When HHS becomes iOS: Harnessing Open Innovation to Combat the US Opioid Crisis
Can same approach that delivered an open source operating system and the free encyclopedia help address the opioid crisis?
The US opioid epidemic has rapidly evolved into one of the most significant national health crises in recent history. The US Department of Health and Human Services (HHS) estimates that opioid overdose contributed to over 49,000 deaths in 2017, a nearly 250% increase from 2010 (see figure 1)1. Positively, preliminary data from the US Centers for Disease Control and Prevention (CDC) suggest that opioid-related deaths have declined three percent from September 2017 to March 20182.
HHS: Open for Innovation
Despite the apparent slowing of opioid-related deaths, much work remains. In addition to the SUPPORT for Patients and Communities Act (signed into law in October 2018)3 and an extensive list of private-sector partnerships to help deliver solutions to address the opioid crisis4, HHS has announced a five-point strategy to combat the crisis (see figure 2)5. Given the unique challenges of the opioid crisis – including flight to illicit drugs as prescriptions are curtailed and significant under-diagnosis and underreporting of opioid use – HHS is looking to open innovation to help address the challenges ahead6.
Fortunately for HHS, it is not the first organization to apply open innovation outside of Wikipedia, iOS, or Linux. Chesbrough and Crowther (2006) find that while open innovation has historically been reserved for high-technology industries, firms in other industries are increasingly – and successfully – employing such approaches to solve their own business challenges7. Further, HHS is not the first government agency to consider innovation tournaments: in 2010, President Obama launched Challenge.gov, a federal prize competition platform that awarded more than $150 million from 2010 to 20158. If open innovation works for non-high-technology businesses and the Obama White House, why not HHS?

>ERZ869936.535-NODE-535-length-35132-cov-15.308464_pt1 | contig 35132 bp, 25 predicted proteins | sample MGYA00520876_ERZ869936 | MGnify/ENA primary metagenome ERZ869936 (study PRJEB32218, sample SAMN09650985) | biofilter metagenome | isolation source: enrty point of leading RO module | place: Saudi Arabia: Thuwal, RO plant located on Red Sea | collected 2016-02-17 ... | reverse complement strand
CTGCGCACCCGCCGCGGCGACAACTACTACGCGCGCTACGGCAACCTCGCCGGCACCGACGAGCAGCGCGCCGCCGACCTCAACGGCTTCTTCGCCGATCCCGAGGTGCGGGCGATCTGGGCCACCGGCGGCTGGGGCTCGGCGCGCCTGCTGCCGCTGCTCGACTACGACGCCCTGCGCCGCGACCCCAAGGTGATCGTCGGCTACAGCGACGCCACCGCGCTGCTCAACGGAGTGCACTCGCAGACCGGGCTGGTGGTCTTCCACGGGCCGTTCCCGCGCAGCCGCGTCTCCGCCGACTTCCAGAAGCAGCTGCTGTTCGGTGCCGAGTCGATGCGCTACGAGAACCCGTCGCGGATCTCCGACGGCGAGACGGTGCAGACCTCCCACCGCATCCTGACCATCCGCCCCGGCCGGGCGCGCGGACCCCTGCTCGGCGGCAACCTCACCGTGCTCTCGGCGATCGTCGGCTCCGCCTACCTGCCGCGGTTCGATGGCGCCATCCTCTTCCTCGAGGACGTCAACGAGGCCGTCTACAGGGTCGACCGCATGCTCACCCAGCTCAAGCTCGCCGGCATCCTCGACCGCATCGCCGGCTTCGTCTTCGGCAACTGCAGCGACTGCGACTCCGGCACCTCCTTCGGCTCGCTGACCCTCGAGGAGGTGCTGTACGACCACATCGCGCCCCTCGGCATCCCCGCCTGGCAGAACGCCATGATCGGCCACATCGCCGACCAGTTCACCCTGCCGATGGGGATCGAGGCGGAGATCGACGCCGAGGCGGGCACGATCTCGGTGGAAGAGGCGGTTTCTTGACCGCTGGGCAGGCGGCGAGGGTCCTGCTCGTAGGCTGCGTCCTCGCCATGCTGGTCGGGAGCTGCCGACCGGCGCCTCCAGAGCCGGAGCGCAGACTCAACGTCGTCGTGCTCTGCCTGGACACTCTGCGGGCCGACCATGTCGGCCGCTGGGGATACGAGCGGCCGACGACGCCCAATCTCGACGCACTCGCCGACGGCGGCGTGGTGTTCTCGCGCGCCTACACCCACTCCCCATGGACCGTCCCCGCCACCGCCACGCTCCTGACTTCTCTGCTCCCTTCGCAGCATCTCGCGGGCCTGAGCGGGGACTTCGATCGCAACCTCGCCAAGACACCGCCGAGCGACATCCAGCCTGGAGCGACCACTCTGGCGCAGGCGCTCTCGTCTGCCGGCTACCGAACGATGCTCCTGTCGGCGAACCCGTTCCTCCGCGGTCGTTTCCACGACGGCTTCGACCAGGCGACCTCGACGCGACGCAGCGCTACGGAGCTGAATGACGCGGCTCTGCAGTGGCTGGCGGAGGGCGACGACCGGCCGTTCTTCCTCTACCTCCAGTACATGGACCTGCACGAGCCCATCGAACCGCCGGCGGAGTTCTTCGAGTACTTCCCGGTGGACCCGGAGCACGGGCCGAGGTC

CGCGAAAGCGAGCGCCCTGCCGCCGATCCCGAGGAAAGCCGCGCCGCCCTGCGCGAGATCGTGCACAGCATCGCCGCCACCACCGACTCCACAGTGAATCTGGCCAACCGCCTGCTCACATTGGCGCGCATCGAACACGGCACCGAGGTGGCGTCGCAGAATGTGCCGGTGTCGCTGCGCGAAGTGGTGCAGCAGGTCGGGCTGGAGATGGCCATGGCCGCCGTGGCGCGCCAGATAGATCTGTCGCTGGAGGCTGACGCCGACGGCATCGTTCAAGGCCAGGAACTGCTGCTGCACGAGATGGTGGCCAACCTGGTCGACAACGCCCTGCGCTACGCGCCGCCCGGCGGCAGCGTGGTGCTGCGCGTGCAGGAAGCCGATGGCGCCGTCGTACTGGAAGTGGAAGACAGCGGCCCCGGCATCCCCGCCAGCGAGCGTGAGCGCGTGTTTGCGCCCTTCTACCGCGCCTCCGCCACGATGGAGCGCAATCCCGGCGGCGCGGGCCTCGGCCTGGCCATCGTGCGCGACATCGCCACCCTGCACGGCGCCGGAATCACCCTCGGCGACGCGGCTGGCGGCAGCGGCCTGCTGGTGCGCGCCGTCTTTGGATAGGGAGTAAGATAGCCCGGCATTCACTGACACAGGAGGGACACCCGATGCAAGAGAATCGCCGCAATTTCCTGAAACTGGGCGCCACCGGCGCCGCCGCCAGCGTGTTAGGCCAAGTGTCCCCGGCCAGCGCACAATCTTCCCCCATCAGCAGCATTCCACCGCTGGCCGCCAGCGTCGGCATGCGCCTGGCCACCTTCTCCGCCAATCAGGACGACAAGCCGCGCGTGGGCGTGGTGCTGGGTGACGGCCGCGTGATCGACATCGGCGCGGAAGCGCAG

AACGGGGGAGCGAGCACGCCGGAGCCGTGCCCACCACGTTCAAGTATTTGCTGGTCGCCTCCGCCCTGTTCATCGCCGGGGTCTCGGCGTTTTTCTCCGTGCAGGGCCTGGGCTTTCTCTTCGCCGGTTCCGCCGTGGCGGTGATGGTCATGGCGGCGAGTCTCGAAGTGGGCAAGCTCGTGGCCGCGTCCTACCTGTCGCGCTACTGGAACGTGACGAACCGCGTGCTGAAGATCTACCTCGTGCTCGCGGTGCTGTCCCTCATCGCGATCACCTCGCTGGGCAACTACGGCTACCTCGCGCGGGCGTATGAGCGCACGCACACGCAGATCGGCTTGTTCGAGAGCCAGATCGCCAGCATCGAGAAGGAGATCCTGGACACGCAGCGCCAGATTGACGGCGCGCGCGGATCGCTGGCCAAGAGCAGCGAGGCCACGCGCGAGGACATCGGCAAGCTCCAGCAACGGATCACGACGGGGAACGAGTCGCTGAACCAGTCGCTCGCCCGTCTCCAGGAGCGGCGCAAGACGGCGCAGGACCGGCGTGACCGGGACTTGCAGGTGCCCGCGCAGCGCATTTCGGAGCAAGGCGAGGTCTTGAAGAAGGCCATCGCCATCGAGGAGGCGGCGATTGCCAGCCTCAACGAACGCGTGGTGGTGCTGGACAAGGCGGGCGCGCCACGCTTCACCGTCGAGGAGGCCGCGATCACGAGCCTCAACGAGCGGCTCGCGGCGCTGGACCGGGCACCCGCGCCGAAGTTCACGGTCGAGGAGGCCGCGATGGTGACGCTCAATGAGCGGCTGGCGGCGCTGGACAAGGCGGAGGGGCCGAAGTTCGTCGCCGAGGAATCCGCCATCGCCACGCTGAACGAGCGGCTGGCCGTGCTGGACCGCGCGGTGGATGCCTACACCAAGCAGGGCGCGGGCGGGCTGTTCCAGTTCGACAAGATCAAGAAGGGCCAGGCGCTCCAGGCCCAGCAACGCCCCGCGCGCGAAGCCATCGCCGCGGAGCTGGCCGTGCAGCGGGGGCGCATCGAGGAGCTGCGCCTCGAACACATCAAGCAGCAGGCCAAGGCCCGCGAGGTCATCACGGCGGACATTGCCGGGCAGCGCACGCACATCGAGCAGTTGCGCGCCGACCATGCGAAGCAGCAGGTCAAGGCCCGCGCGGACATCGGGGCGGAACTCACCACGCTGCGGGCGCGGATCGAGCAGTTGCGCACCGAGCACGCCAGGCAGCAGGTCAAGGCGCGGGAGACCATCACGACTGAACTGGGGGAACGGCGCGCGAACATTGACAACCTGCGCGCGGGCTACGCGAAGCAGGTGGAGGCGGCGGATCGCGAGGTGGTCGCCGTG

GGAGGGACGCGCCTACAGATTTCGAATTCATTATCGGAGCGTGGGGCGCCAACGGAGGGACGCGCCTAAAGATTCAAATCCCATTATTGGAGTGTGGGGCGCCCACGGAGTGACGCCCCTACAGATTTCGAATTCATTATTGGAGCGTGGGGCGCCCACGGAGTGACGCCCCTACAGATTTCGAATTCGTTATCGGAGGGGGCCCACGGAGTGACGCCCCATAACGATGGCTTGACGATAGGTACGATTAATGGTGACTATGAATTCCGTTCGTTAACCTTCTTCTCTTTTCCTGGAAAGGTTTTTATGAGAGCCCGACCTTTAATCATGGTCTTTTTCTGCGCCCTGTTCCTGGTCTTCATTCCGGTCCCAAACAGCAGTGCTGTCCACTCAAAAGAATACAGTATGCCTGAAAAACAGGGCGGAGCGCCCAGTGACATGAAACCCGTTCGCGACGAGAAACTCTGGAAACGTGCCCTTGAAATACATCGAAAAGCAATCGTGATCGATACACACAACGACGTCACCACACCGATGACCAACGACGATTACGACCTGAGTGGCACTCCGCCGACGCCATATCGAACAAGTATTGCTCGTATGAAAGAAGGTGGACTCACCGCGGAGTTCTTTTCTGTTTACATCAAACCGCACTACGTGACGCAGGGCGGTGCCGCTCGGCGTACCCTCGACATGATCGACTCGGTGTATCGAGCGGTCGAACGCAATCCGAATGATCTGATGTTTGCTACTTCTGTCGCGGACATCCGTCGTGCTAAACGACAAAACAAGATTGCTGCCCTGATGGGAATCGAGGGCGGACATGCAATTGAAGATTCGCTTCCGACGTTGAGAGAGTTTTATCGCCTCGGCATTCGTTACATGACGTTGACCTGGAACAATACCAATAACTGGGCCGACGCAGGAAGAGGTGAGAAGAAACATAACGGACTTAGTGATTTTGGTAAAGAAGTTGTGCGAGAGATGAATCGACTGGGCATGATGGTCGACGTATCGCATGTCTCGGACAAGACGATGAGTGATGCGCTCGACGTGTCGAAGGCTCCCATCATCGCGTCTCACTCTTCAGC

Code-a-Thons: Exploit, Don’t Explore
In December 2017, HHS held its first Opioid Code-a-Thon. The event was structured as an innovation tournament, with 50 teams competing for a $10,000 prize in each of the three challenge tracks: treatment, usage, and prevention.9 Examples of winning submissions include Telesphora (treatment), which allows real-time tracking of opioid overdoses, and Visionist (prevention), which introduced “Take Back America,” a live-updating map of pharmacies where patients can return unused opioids10,11.
What was HHS hoping to accomplish with the Code-a-Thon? King and Lakhani (2013) provide a helpful matrix to evaluate innovation approaches (see figure 3). HHS’s Code-a-Thon falls into the “innovation tournament” category, comprising externally-generated ideas that are internally selected.12 This categorization provides valuable insight into HHS’s goals for its open innovation initiative: while HHS is eager to source ideas from external partners, it wants to select ideas that fit with its existing 5-point strategy.
Put differently, HHS used the 2017 Code-a-Thon to exploit resources to move incrementally along the innovation landscape in the short term. It remains to be seen whether HHS’s medium-term goals include more exploitation (i.e., more products like Telesphora and Take Back America), a shift to exploration (larger, more transformational jumps), or some combination of the two.
Increasing the Role of Open Innovation
In the short term, HHS’s decision to leverage innovation tournaments to solve specific problems will continue to generate valuable new ideas to address the opioid crisis. Depending on the efficacy of the initial Hack-a-Thon ideas, HHS should continue to pursue such exploitative innovation tournaments where applicable. Better data (see figure 2) appears to be a natural area where HHS could expand its innovation efforts, potentially incorporating novel data sets such as cell phone geolocation data.